No matter how many record store day exclusives, hologram-producing 12"s, or deluxe box sets you've come to acquire over your lifetime, there's pretty much no way you have a vinyl collection as impressive as Zero Freitas, the owner of a private bus line in Sao Paolo, Brazil. A profile in this week's New York Times Magazine doesn't make any unverifiable claims about the magnitude of Freitas' stacks, leaving the man to give his own vague estimation of "several million albums."
But what's most impressive about the Brazilian busman's massive record stock isn't its sheer size, but the rate at which he's buying up other collections. Just in the past couple of years he's bought a three million piece collection from a Pittsburgh music store owner and the entire stock of Times Square's Colony Records among a whole host of other collections. For the sake of comparison, a team of a dozen college interns who work for Freitas have the ability to catalog about 500 records per day, while receiving an average of nearly 10 times that amount from November of last year to June of this year.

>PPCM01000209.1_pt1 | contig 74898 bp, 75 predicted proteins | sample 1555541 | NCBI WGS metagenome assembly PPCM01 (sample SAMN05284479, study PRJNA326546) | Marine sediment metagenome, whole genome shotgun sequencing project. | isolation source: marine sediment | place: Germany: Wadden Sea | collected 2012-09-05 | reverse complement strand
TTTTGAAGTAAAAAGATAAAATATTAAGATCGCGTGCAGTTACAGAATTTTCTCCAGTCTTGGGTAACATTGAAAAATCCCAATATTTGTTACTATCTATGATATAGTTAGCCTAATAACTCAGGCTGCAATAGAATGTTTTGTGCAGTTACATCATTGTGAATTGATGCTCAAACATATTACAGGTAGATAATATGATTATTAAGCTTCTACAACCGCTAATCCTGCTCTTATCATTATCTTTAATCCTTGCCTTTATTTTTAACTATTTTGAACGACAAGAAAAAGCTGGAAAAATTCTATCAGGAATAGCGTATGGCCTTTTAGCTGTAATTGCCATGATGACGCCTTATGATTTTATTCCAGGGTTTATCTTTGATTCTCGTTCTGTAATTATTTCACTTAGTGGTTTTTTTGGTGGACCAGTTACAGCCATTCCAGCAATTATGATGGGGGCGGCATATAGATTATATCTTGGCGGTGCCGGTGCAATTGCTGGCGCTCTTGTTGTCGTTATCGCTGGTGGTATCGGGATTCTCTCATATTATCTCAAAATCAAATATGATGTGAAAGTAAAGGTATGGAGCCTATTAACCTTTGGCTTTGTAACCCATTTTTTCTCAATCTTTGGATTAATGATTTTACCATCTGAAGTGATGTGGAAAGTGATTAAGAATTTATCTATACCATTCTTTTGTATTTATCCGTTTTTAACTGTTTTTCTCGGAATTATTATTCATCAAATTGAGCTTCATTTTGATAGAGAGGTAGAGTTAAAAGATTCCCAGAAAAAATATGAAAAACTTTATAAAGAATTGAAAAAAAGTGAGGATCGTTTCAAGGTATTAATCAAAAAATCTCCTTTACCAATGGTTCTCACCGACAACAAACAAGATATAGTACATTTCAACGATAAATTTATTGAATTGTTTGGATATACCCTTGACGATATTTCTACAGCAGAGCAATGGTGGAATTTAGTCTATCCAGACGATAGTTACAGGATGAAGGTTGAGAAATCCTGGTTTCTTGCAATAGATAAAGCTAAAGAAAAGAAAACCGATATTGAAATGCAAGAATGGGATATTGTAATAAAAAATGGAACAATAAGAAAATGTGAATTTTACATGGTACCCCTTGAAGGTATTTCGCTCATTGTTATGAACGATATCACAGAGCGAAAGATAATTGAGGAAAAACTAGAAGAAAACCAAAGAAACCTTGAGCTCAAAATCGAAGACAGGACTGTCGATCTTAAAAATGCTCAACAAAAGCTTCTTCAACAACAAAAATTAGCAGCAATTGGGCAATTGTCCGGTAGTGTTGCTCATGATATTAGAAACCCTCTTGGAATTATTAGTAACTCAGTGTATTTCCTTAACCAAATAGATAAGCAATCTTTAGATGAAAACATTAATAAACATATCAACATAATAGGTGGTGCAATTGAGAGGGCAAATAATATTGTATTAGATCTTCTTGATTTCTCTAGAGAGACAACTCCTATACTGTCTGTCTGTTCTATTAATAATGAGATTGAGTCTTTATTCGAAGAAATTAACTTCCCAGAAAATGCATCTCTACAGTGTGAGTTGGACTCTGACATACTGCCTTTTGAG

Like every person who's ever gone about the dusty hobby, Freitas' pursuit comes with a modicum of Charles Foster Kane-esque compulsivity. He owns upwards 100,000 records from Cuba alone, which amounts to almost every album ever recorded on the island. Nearly 30 percent of his collection is composed of duplicates, a nefarious fact that's only beginning to be remedied thanks to the insistence of one of his New York-based buyers.
For a while this hoarding went on aimlessly, but after doing some intense self-searching about the ultimate purpose of his compulsions, Freitas has decided to create an archive of his records called Emporium Musical. In an effort to preserve his huge store of international records, the Emporium will be a library of sorts with turntables and listening stations set up among the thousands of records. And as for all those duplicates? If Freitas has more than one copy of a record you'll apparently be able to check it out and take it home with you.
For more on Freitas ongoing obsession, read the full New York Times article.